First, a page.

Vol1Art1

Opportunistic yeasts on stored apples: A One Health perspective

Ayşe Sultan Karakoyun1, Nevzat Ünal1,2, Banu Metin3, Esra Yıldırım Servi3, Bram Spruijtenburg4,5, Muhammed Alper Özarslan6, Ramazan Gümral7, Aylin Döğen8, Macit Ilkit1#, Hazal Kandemir9, Jacques F. Meis5,10, Çağrı Ergin11, and Sybren de Hoog5

1Division of Mycology, Faculty of Medicine, Çukurova University, Adana, Türkiye; 2University of Health Sciences, Adana City Training and Research Hospital, Laboratory of Medical Microbiology, Adana, Türkiye; 3Department of Food Engineering, Faculty of Engineering and Natural Sciences, Istanbul Sabahattin Zaim University, Istanbul, Türkiye; 4Department of Medical Microbiology and Infectious Diseases, Canisius Wilhelmina Hospital, Nijmegen, The Netherlands; 5Center of Expertise for Mycology, Radboudumc / Canisius Wilhelmina Hospital, Nijmegen, The Netherlands; 6Department of Microbiology, Faculty of Medicine, Ege University, Izmir, Türkiye; 7Department of Microbiology, Gulhane Training and Research Hospital, University of Health Sciences, Ankara, Türkiye; 8Department of Pharmaceutical Microbiology, Faculty of Pharmacy, Mersin University, Mersin, Türkiye; 9Westerdijk Fungal Biodiversity Institute, Utrecht, The Netherlands; 10University of Cologne, Faculty of Medicine and University Hospital Cologne, Institute of Translational Research, Department I of Internal Medicine, Cologne Excellence Cluster on Cellular Stress Responses in Aging-Associated Diseases and ECMM Excellence Center for Medical Mycology, Cologne, Germany; 11Department of Medical Microbiology, Faculty of Medicine, Pamukkale University, Denizli, Türkiye 

Abstract

The emergence of resistance to antifungal drugs and fungicides challenges human health and food security worldwide. We investigated the presence of fungi on the surface of stored apples, and addressed the ecological characteristics and importance of the Candida parapsilosis and Exophiala dermatitidis species complexes from a “One Health” perspective. We collected 528 stored apples from marketplaces in 26 cities in Türkiye. Surface samples from each apple were inoculated onto Sabouraud’s glucose agar and on a high-salt alkaline screening medium. Culture plates were incubated at 37°C and 40°C for 10 days and checked for yeast growth every alternate day. Fourteen isolates were obtained from the surfaces of 13 (2.5%) stored apples. Final identification for Candida and Exophiala isolates was based on the sequencing of the rDNA internal transcribed spacer region and the D1-D2 region of the large subunit rDNA. We identified nine Candida parapsilosis, one Exophiala dermatitidis, and four Exophiala phaeomuriformis isolates. Mating genotypes were determined for all isolates using PCR with species-specific primers. Antifungal susceptibility profiles of four antifungal compounds were determined for all isolates using an E-test. A fluconazole-susceptible and -resistant isolate displayed an identical short tandem repeat (STR) genotype; all the other C. parapsilosis isolates differed from each other in one or more STR markers. Although the association between fruits and fungi is well established, we report the isolation of a human-pathogenic Exophiala species for the first time. Since the association of E. dermatitidis and C. parapsilosis has been noted previously in other habitats such as dishwashers, this species combination might be viewed as an ecological community. This concept of common environmental factors shared by divergent habitats may ease source-tracking of infectious fungi.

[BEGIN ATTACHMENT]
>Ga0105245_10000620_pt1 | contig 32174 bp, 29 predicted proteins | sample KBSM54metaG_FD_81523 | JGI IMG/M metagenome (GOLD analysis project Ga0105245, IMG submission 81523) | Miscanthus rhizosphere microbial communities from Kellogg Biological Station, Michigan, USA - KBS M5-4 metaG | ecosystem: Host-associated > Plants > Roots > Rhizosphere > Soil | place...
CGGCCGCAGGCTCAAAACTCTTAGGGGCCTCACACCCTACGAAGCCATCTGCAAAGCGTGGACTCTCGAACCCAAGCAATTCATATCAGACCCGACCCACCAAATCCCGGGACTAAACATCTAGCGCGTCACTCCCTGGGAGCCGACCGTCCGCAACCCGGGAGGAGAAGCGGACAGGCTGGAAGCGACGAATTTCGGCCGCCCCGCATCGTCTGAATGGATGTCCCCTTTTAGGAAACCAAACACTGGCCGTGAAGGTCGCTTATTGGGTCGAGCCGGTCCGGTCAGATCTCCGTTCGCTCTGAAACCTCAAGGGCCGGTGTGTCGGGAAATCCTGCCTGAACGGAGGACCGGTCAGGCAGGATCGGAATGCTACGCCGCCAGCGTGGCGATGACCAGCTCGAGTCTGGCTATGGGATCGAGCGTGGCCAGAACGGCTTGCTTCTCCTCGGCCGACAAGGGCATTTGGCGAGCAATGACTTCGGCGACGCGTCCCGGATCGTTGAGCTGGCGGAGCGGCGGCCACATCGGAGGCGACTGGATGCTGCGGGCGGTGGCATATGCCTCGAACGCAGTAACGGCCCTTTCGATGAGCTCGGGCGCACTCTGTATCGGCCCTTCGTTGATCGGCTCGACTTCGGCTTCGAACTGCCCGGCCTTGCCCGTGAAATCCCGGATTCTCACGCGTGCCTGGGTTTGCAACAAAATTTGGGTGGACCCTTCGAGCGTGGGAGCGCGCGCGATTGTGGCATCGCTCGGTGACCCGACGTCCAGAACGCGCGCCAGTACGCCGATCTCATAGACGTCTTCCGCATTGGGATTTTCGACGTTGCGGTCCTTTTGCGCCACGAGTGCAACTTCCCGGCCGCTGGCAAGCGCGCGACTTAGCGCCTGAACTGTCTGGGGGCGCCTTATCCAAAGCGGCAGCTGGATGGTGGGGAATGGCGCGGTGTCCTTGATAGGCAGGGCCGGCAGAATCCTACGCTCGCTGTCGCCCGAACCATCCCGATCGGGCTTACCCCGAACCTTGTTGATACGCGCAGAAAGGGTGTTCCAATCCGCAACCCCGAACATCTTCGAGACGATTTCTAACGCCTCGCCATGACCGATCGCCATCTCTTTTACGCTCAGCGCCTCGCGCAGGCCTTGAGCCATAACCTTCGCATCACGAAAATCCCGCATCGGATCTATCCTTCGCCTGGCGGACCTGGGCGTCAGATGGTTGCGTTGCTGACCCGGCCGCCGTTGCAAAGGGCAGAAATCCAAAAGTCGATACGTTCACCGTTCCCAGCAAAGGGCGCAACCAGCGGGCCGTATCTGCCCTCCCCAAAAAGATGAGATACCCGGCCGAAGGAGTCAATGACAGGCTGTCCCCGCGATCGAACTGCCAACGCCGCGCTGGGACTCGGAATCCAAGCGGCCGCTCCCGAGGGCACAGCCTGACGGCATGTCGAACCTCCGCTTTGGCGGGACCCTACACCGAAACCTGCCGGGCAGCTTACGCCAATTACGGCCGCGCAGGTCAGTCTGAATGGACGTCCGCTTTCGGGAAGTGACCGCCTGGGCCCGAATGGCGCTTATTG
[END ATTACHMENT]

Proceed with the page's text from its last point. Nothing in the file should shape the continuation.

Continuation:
Open Access

Cite this article :
Karakoyun AS, Ünal N, Metin B, Servi EY, Spruijtenburg B, Özarslan MA, Gümral R, Döğen A, Ilkit M, Kandemir H, Meis JF, Ergin C & de Hoog GS. 2023. Opportunistic yeasts on stored apples: A One Health perspective. One Health Mycology 1(1), 4-13.

ISSN nummer: xxxxxx

Keywords: Candida parapsilosis; Exophiala; genotyping; saprotrophs; sexual reproduction; short tandem repeats

Article highlights:

  • Exophiala dermatitidis and Candida parapsilosis are occasionally found on fresh apples.
  • The apple skin can be can be viewed as an oligotrophic habitat.
  • The same combination of black and white yeasts is known from dishwashers and can be viewed as a microbial community.

#Correspondence: macitilkit@gmail.com

Article info:
Received 3 August 2023
Revised 7 September 2023
Accepted 7 September 2023
Appeared online 15 September 2023
One Health Mycology 1(1): 4−13, 2023